How to Take Cuttings from Plants

How to Take Cuttings from Plants

Knowing how to take cuttings from plants is the first step in growing new ones from what you already have.  Growing new plants of your own is ridiculously easy, sometimes embarrassingly easy, because certain plants need no encouragement to reproduce, and grow miniatures of themselves with great enthusiasm. All you have to do is to cut the new growths off the parent and pot them; they will already be growing roots and in very little time they will be proper plants.

For instance, mother of thousands, Saxifraga stolonifera, spins out long dangling thread-like stalks, on the ends of which are miniature replicas of the parent. The spider plant, Chlorophytum comosum variegatum, does the same, except that the runners arch up into the air, and bend over with the weight of the growing plantlets. Tiny plants like this will need only 5 cm (2 in) diameter pots to start with.

how to take cuttings from plants Some plants can be divided into several separate pieces, with roots on each, and potted singly into small containers. The cactus called Chamaecereus silvestrii grows lots of ‘branches’ from the crown. Take one off and put it aura compost, rather than into it, so that the base has sufficient soil round it to support it. It will put out roots very quickly. Early summer is the best time for this, though in general division should be done in spring. Plants like Billbergia nutans, mother-in-law’s tongue Sansevieria trifasciata ‘Laurentii’, and Cyperus alternifolius, are among those which can be increased by this method.

The commonest way to increase houseplants is by taking cuttings, that is, pieces cut off the plant. The commonest type of cutting is a stem-cutting-that is, a section of a young stem produced earlier in the season. A stem-cutting is, therefore, always less than a year, and sometimes only a few months or even weeks old.

Putting the cut end of the stem in compost encourages it to produce roots, provided the cut was made immediately below the point at which a leaf or pair of leaves grew from the stem. This is the part which produces roots most readily. A stem-cutting should not have flower-buds on it, otherwise it may not root.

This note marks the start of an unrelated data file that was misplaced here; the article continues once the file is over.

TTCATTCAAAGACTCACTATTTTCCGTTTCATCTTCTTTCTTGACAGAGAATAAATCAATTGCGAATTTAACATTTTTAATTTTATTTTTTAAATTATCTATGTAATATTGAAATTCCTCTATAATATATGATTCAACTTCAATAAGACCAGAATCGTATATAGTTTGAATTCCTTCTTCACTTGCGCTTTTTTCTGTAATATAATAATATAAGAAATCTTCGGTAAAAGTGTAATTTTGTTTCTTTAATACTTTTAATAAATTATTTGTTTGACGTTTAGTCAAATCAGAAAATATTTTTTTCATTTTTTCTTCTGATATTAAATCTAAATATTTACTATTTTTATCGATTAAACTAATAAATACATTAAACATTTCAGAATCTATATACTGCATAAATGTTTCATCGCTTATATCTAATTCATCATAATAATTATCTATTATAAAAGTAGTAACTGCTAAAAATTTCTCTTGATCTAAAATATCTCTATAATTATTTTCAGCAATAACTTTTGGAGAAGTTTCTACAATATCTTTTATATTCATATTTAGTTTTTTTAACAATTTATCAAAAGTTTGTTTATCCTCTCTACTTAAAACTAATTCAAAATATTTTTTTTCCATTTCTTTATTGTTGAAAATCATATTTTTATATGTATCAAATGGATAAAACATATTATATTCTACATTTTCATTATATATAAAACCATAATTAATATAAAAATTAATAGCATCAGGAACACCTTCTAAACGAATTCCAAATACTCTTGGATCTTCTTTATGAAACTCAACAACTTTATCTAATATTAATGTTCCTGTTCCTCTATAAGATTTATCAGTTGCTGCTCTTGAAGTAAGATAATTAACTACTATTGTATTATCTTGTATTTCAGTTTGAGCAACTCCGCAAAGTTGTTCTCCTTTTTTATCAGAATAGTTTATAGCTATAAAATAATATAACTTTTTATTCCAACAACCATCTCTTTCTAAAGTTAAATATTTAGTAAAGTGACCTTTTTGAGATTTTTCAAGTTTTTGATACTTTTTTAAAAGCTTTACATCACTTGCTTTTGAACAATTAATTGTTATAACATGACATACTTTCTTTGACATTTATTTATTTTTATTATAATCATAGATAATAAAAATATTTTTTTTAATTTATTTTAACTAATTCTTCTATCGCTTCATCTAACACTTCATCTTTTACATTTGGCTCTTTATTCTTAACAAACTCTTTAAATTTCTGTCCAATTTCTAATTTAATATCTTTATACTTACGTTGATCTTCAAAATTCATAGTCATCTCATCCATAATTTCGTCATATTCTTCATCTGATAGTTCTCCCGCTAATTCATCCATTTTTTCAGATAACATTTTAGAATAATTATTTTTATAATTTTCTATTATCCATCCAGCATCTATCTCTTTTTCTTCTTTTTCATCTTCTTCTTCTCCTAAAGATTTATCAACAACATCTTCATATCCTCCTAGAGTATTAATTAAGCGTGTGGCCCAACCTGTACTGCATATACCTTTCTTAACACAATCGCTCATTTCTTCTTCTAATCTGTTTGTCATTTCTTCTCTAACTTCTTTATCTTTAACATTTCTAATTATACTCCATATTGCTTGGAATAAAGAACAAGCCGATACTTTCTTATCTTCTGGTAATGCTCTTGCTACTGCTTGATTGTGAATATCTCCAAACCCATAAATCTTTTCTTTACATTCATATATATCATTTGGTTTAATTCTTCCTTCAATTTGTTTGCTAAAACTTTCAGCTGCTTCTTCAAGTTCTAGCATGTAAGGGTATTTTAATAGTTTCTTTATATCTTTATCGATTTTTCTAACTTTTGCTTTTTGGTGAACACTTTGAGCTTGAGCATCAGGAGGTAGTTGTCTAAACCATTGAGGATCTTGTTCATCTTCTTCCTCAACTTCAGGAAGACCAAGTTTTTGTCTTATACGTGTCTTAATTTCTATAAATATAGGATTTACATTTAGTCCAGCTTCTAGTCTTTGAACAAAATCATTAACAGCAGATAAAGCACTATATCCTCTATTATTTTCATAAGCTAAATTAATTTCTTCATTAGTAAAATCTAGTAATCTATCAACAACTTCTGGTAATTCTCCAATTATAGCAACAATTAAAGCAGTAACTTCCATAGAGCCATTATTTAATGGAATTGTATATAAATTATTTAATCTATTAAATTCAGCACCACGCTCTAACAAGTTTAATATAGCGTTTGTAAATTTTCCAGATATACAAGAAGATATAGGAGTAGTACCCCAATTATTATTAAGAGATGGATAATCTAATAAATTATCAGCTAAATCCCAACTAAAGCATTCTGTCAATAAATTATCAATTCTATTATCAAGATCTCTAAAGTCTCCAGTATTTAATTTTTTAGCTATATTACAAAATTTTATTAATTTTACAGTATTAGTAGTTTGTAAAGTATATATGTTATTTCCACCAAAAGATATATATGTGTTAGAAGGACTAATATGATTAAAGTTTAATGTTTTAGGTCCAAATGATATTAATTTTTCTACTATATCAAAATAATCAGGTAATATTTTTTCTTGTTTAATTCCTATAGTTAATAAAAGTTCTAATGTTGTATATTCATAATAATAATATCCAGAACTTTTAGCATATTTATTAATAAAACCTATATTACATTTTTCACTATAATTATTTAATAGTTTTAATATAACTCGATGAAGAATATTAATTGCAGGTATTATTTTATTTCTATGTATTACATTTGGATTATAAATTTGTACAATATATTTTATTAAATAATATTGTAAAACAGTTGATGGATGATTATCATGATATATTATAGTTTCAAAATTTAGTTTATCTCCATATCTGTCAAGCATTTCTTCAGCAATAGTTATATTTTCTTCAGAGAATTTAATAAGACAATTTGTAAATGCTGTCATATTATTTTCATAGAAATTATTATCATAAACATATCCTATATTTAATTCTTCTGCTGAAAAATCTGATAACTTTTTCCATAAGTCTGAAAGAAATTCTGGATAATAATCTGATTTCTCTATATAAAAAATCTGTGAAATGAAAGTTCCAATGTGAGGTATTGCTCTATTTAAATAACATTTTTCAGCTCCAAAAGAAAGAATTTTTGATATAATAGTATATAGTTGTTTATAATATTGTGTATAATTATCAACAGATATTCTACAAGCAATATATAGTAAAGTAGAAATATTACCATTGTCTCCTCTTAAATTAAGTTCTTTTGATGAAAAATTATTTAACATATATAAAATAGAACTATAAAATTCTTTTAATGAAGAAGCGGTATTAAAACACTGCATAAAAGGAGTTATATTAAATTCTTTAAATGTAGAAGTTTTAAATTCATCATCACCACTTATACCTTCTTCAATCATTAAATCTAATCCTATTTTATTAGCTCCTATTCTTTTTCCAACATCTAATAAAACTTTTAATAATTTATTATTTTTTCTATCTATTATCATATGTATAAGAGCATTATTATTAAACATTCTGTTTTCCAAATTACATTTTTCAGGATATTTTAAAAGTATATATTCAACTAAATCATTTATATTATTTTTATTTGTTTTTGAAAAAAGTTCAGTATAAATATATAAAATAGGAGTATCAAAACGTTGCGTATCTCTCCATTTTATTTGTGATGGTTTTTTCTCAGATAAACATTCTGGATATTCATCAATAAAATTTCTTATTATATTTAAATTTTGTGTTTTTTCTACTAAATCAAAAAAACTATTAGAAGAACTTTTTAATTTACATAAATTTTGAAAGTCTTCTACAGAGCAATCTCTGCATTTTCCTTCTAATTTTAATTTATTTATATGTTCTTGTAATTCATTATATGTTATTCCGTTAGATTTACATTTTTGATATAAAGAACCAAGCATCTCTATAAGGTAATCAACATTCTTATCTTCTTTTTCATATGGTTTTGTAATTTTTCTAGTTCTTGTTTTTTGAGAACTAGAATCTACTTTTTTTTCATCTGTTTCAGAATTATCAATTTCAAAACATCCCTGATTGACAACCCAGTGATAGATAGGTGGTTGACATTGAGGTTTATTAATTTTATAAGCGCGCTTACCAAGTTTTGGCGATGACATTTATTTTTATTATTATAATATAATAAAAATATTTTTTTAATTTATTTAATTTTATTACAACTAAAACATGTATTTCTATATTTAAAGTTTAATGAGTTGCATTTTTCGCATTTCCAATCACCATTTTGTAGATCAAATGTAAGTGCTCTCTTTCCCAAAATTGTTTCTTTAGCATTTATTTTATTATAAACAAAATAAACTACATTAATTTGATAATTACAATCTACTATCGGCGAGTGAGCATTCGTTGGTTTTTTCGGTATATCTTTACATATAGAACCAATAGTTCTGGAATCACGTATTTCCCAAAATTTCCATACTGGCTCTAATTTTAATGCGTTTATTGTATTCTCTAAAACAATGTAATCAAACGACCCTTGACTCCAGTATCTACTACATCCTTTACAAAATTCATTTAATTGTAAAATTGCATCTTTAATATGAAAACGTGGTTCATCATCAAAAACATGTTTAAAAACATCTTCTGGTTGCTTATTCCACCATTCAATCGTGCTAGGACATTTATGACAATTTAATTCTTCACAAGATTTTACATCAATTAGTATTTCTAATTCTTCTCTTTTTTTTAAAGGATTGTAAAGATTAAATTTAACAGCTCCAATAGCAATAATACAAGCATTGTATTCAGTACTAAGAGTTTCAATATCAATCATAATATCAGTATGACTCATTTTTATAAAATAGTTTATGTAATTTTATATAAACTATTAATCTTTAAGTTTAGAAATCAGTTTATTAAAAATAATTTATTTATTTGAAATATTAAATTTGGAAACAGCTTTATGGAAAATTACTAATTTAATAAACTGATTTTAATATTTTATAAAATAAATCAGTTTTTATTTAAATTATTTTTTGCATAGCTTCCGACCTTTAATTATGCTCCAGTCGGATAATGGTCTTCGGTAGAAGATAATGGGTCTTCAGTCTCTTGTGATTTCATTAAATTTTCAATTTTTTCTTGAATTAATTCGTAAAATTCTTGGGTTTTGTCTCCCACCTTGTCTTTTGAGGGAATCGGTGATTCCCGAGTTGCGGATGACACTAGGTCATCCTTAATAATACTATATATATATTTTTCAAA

Many plants can be increased from soft tip cuttings, that is, stem tips about 5-7.5 cm (2-3 in) long. Remove the lowest leaves. Put the cutting into compost up to about half its own length, water it in and then cover with a polythene bag. Keep it in a warm, shady place and roots will appear within a few weeks, and the cutting will begin to lengthen. It can then be potted separately. The best time to make these soft cuttings is in summer. Some plants, such as ivy, tradescantia and busy Lizzie, whose soft cuttings root very easily, can be rooted in ordinary water. With some plants, the stern tips which you nip out to make them bushier can be used for cuttings.

Some plants can be increased by using their leaves. African violets can be increased by removing a leaf with a stem attached and putting it singly into a soil-less compost to about half its length. Plantlets will appear from the base of the leaf stem, with their own roots. Begonia leaves can be laid flat on a compost surface, cut across the main veins, and covered with polythene. Kept in a warm place, plantlets will appear at the cuts.

Air layering is a special method used mostly for the rubber plant, for which it is very successful. Monstera and dieffenbachia can also be treated in this way, see the post on Ficus.  This is just an introduction on how to take cuttings from plants.  Check out the rest of the site for more tips on specific plants.

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